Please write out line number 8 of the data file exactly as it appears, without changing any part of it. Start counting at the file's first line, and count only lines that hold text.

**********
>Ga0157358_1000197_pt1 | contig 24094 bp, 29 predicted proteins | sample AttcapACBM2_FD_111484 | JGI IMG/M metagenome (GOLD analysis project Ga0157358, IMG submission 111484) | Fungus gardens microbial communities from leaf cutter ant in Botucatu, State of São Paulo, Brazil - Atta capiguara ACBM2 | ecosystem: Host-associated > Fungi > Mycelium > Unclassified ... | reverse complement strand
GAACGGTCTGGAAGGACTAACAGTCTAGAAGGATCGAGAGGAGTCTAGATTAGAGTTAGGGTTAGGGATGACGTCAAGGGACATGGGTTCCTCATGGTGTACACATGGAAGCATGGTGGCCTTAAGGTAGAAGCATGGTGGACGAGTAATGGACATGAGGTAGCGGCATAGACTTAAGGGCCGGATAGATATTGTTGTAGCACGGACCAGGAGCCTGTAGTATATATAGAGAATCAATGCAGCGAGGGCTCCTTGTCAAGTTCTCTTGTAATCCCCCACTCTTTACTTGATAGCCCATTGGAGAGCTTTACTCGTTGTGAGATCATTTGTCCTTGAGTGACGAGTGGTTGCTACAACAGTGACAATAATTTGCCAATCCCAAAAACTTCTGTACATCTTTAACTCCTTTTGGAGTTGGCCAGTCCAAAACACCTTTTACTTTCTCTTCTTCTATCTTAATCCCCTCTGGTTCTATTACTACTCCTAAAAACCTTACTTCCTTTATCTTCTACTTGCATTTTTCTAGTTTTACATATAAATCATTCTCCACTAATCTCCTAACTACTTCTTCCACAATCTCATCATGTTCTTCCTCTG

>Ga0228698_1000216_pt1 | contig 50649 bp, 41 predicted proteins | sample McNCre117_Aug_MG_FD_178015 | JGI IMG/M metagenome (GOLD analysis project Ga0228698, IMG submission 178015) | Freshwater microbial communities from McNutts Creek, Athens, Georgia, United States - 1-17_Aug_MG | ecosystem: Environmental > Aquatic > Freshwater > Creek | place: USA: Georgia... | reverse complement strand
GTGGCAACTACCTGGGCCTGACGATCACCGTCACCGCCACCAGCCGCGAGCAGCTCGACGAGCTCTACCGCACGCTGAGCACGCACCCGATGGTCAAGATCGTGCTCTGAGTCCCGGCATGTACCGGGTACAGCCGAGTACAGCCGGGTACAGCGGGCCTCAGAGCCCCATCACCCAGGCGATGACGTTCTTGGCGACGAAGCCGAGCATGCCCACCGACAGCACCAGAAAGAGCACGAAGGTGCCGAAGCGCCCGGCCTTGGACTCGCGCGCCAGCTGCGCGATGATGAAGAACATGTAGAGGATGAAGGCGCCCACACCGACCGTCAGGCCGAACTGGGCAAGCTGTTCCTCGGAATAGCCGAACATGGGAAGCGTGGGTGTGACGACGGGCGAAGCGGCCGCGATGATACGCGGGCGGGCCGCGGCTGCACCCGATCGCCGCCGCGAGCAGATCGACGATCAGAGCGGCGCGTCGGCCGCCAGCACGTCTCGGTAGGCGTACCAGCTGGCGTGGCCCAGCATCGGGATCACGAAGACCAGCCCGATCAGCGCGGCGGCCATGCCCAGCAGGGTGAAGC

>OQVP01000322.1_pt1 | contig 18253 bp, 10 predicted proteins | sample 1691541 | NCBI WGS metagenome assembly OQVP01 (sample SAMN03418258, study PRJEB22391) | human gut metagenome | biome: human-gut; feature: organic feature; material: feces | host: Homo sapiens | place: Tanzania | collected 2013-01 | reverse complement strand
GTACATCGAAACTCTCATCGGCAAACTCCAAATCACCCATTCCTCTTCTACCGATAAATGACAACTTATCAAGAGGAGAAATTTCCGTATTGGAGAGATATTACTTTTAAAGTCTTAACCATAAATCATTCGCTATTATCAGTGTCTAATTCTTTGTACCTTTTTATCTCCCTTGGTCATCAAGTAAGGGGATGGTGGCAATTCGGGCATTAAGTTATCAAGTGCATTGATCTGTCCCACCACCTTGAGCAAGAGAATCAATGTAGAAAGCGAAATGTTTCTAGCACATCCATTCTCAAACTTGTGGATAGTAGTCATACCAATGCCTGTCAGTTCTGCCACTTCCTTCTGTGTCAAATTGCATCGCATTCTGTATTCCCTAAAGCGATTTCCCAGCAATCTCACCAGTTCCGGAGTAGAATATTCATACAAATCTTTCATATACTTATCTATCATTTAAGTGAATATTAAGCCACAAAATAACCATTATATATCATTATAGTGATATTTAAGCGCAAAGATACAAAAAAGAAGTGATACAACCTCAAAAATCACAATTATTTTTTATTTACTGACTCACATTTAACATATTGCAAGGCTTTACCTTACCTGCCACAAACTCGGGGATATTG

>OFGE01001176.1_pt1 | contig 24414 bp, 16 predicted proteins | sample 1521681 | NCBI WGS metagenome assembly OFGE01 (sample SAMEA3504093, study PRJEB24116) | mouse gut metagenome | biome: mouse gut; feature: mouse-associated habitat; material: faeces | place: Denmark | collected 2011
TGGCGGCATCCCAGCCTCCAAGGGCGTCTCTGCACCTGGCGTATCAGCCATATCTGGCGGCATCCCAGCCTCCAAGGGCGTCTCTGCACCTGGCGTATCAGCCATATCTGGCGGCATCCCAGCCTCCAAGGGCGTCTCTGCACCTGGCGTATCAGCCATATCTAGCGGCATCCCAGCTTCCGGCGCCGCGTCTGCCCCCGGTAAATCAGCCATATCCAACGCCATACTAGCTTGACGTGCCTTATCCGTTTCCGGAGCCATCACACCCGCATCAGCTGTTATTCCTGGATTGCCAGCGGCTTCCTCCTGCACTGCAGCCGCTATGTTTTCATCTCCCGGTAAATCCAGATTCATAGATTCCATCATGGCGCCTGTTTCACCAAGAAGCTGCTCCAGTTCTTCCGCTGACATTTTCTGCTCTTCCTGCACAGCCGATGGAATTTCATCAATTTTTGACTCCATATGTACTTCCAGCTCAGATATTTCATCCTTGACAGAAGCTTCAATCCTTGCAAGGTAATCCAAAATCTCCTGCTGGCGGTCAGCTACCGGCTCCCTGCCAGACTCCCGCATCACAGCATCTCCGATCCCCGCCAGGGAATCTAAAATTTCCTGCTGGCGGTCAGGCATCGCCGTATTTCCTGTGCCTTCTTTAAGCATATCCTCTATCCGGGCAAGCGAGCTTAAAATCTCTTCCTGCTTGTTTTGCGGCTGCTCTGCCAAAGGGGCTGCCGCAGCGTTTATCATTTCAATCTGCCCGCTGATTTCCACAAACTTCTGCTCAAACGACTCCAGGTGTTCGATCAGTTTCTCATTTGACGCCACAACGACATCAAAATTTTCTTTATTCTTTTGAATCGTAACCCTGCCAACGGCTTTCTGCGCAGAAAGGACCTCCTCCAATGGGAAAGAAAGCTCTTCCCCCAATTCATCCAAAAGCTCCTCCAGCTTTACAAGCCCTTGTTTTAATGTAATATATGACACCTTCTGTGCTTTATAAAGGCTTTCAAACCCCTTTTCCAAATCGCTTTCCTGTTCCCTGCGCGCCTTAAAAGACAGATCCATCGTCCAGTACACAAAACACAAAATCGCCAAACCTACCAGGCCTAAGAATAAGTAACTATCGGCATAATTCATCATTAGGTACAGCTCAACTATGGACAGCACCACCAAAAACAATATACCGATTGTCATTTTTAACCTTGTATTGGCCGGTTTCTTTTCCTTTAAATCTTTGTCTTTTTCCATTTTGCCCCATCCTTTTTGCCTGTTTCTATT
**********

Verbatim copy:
TGGCGGCATCCCAGCCTCCAAGGGCGTCTCTGCACCTGGCGTATCAGCCATATCTGGCGGCATCCCAGCCTCCAAGGGCGTCTCTGCACCTGGCGTATCAGCCATATCTGGCGGCATCCCAGCCTCCAAGGGCGTCTCTGCACCTGGCGTATCAGCCATATCTAGCGGCATCCCAGCTTCCGGCGCCGCGTCTGCCCCCGGTAAATCAGCCATATCCAACGCCATACTAGCTTGACGTGCCTTATCCGTTTCCGGAGCCATCACACCCGCATCAGCTGTTATTCCTGGATTGCCAGCGGCTTCCTCCTGCACTGCAGCCGCTATGTTTTCATCTCCCGGTAAATCCAGATTCATAGATTCCATCATGGCGCCTGTTTCACCAAGAAGCTGCTCCAGTTCTTCCGCTGACATTTTCTGCTCTTCCTGCACAGCCGATGGAATTTCATCAATTTTTGACTCCATATGTACTTCCAGCTCAGATATTTCATCCTTGACAGAAGCTTCAATCCTTGCAAGGTAATCCAAAATCTCCTGCTGGCGGTCAGCTACCGGCTCCCTGCCAGACTCCCGCATCACAGCATCTCCGATCCCCGCCAGGGAATCTAAAATTTCCTGCTGGCGGTCAGGCATCGCCGTATTTCCTGTGCCTTCTTTAAGCATATCCTCTATCCGGGCAAGCGAGCTTAAAATCTCTTCCTGCTTGTTTTGCGGCTGCTCTGCCAAAGGGGCTGCCGCAGCGTTTATCATTTCAATCTGCCCGCTGATTTCCACAAACTTCTGCTCAAACGACTCCAGGTGTTCGATCAGTTTCTCATTTGACGCCACAACGACATCAAAATTTTCTTTATTCTTTTGAATCGTAACCCTGCCAACGGCTTTCTGCGCAGAAAGGACCTCCTCCAATGGGAAAGAAAGCTCTTCCCCCAATTCATCCAAAAGCTCCTCCAGCTTTACAAGCCCTTGTTTTAATGTAATATATGACACCTTCTGTGCTTTATAAAGGCTTTCAAACCCCTTTTCCAAATCGCTTTCCTGTTCCCTGCGCGCCTTAAAAGACAGATCCATCGTCCAGTACACAAAACACAAAATCGCCAAACCTACCAGGCCTAAGAATAAGTAACTATCGGCATAATTCATCATTAGGTACAGCTCAACTATGGACAGCACCACCAAAAACAATATACCGATTGTCATTTTTAACCTTGTATTGGCCGGTTTCTTTTCCTTTAAATCTTTGTCTTTTTCCATTTTGCCCCATCCTTTTTGCCTGTTTCTATT